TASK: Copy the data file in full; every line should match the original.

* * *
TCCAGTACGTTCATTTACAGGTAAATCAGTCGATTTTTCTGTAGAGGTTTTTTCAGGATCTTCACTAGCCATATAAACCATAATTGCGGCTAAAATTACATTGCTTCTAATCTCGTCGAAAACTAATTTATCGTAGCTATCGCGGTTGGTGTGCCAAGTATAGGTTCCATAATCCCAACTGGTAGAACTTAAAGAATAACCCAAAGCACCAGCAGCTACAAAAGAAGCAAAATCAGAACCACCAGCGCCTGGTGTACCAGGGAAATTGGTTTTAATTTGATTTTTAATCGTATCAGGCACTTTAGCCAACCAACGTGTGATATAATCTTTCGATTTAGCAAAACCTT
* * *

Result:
TCCAGTACGTTCATTTACAGGTAAATCAGTCGATTTTTCTGTAGAGGTTTTTTCAGGATCTTCACTAGCCATATAAACCATAATTGCGGCTAAAATTACATTGCTTCTAATCTCGTCGAAAACTAATTTATCGTAGCTATCGCGGTTGGTGTGCCAAGTATAGGTTCCATAATCCCAACTGGTAGAACTTAAAGAATAACCCAAAGCACCAGCAGCTACAAAAGAAGCAAAATCAGAACCACCAGCGCCTGGTGTACCAGGGAAATTGGTTTTAATTTGATTTTTAATCGTATCAGGCACTTTAGCCAACCAACGTGTGATATAATCTTTCGATTTAGCAAAACCTT